Ofsted: ‘Constrained’ funding could ‘compromise’ inspection reliability

Watchdog's chair warns actions to absorb rising costs are a 'short-term fix' and will likely 'store up cost pressures'

Watchdog's chair warns actions to absorb rising costs are a 'short-term fix' and will likely 'store up cost pressures'

The reliability of inspections will be “compromised” if funding is “further constrained”, the board of Ofsted has told government.

Actions taken by the watchdog to absorb rising costs are a “short-term fix” and will likely “store up cost pressures” for this year and beyond, Ofsted’s chair Dame Christine Ryan said during a September board meeting.

Christine Ryan
Christine Ryan

Minutes, published this morning, added: “Many parts of the DfE regulatory system, including actions following a ‘requires improvement’ or ‘inadequate’ rating, rely on Ofsted inspection judgments.

“A high level of assurance on the reliability of inspection judgements is therefore needed, but will be compromised if inspection itself and the activities that support inspection quality are further constrained.”

While the comments were made under the previous Ofsted leadership, the watchdog also sounded the alarm over finances last week.

Funding has ‘fallen significantly’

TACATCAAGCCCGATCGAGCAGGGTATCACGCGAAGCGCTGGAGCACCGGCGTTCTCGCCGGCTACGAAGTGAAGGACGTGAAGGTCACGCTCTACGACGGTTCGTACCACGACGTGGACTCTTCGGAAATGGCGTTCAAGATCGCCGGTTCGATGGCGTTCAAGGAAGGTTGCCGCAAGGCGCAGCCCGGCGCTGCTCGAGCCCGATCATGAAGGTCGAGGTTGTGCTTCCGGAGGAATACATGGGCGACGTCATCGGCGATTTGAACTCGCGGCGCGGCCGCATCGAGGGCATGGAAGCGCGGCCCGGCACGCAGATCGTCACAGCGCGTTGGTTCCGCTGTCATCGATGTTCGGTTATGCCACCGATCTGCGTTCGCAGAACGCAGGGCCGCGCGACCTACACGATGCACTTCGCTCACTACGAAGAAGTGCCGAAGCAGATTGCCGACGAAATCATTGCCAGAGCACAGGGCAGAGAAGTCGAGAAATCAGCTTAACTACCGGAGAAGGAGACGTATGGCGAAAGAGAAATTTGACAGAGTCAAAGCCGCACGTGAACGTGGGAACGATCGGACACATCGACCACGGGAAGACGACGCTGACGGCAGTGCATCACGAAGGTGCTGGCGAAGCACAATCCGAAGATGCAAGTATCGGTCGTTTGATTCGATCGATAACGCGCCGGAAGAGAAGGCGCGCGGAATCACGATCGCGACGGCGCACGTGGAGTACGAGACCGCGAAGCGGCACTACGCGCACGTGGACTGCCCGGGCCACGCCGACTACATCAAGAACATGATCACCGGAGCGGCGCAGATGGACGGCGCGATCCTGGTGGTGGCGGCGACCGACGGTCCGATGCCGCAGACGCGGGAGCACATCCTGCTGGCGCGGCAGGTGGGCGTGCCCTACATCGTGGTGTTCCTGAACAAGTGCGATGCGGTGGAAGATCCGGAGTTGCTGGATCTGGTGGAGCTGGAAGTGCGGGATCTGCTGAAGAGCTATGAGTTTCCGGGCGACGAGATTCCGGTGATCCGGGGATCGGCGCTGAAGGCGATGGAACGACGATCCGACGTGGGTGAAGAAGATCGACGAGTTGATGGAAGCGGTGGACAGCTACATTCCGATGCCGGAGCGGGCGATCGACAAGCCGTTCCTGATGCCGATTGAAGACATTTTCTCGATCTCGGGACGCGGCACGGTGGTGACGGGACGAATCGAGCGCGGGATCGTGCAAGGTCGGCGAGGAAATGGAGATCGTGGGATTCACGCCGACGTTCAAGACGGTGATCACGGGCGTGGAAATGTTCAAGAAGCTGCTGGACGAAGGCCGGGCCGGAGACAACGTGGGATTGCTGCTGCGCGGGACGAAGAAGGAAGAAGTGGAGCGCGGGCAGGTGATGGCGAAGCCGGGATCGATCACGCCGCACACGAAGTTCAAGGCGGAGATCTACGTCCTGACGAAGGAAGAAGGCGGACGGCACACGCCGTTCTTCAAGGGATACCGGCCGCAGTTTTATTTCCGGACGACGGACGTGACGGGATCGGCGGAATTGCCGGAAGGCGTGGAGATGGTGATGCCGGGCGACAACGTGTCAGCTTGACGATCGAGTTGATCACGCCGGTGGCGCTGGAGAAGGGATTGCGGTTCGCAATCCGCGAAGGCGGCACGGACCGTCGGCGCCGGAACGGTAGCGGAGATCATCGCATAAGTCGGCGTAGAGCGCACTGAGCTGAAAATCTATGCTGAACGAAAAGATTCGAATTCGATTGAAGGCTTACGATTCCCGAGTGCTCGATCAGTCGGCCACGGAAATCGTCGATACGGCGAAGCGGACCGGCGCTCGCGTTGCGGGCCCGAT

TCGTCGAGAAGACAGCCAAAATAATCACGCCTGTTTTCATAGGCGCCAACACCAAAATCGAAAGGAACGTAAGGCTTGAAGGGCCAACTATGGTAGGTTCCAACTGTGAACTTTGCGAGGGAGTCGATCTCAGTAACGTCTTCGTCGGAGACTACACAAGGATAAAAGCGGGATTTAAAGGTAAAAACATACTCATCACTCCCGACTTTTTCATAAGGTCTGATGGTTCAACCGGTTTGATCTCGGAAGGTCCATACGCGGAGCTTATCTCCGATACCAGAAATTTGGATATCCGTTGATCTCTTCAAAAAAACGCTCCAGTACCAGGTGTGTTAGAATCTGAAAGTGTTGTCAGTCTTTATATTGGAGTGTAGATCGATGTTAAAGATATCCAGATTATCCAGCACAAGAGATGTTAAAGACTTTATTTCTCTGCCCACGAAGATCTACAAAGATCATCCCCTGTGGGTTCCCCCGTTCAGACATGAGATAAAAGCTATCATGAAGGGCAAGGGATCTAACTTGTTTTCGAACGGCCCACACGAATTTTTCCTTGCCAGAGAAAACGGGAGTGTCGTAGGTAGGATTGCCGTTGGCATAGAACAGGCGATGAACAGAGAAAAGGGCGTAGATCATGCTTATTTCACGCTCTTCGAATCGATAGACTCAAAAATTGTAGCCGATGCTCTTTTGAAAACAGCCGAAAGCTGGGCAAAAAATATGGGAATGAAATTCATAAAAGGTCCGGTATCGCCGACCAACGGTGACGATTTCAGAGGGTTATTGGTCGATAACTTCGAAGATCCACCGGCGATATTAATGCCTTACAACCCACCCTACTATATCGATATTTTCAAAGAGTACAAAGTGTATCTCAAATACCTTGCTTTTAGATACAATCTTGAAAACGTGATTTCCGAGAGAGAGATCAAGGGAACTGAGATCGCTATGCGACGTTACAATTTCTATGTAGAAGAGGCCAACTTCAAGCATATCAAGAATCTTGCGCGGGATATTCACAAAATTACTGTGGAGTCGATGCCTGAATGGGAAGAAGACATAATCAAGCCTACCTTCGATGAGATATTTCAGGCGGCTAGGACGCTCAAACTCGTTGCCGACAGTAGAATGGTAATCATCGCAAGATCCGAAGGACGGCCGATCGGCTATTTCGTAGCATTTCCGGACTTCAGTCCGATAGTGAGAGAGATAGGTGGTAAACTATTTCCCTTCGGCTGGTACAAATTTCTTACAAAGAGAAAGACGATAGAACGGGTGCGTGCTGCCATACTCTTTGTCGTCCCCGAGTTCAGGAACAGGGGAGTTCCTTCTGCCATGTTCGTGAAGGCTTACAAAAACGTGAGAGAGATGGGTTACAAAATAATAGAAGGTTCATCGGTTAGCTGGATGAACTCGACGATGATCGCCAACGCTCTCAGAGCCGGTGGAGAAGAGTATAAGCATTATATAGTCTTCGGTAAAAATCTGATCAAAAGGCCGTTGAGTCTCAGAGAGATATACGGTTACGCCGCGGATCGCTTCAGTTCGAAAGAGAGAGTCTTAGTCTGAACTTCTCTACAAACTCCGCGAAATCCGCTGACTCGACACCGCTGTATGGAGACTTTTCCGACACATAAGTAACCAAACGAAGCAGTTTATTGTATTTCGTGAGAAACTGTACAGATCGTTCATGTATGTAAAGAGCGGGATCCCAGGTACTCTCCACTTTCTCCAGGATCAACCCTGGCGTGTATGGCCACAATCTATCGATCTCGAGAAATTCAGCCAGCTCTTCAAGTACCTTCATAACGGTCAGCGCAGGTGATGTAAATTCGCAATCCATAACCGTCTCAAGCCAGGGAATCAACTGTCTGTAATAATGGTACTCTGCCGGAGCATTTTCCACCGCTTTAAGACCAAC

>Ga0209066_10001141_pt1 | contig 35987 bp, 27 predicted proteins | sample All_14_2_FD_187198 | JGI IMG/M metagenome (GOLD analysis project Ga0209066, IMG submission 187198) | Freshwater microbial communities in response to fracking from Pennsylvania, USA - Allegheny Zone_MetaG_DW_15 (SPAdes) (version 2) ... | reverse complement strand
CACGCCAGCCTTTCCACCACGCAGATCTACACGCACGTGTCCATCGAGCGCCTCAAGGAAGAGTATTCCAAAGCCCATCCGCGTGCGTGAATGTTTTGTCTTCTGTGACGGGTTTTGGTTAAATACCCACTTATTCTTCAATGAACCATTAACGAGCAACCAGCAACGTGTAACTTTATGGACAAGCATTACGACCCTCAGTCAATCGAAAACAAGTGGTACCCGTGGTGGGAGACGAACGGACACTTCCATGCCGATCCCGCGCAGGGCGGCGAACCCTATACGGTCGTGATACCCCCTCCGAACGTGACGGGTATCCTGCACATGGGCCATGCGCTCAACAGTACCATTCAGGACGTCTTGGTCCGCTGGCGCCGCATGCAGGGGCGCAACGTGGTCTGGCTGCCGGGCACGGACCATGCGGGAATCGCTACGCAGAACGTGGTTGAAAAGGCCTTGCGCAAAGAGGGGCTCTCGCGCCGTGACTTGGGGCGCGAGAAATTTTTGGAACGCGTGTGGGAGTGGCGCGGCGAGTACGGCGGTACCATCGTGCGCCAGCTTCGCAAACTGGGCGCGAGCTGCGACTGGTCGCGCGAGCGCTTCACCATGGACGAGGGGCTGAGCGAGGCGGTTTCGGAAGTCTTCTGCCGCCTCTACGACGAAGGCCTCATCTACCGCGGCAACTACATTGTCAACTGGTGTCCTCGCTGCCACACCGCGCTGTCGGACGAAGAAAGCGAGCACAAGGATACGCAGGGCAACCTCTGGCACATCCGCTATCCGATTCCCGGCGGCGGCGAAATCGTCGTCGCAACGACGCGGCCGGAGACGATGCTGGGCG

Responding to calls from MPs for longer inspections, Ofsted said its role and responsibilities have “expanded significantly” since 2005. 

However its funding has “fallen significantly” over the same period, and is now 29 per cent lower in real terms compared with 2009-10.

The board update added “unfunded pay guidance” on top of budget reductions meant the inspectorate was also “losing its capacity for independent discretionary work, which provides insight on themes of national importance emerging from its inspection and regulatory work”.

The minutes added: “The chair described these as systemic issues that need to be considered fully by the DfE, including in its own risk assessments.

“The DfE observer thanked the chair for the summary and gave assurance that it would be communicated to ministers.”

Ofsted and the DfE have been contacted for comment.

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  1. There is anyways no confidence in Ofsted, who have systematically destroyed ITP’s over the last 2 years with their sub-standard and questionable reports. They just want to save their jobs and want a pay rise.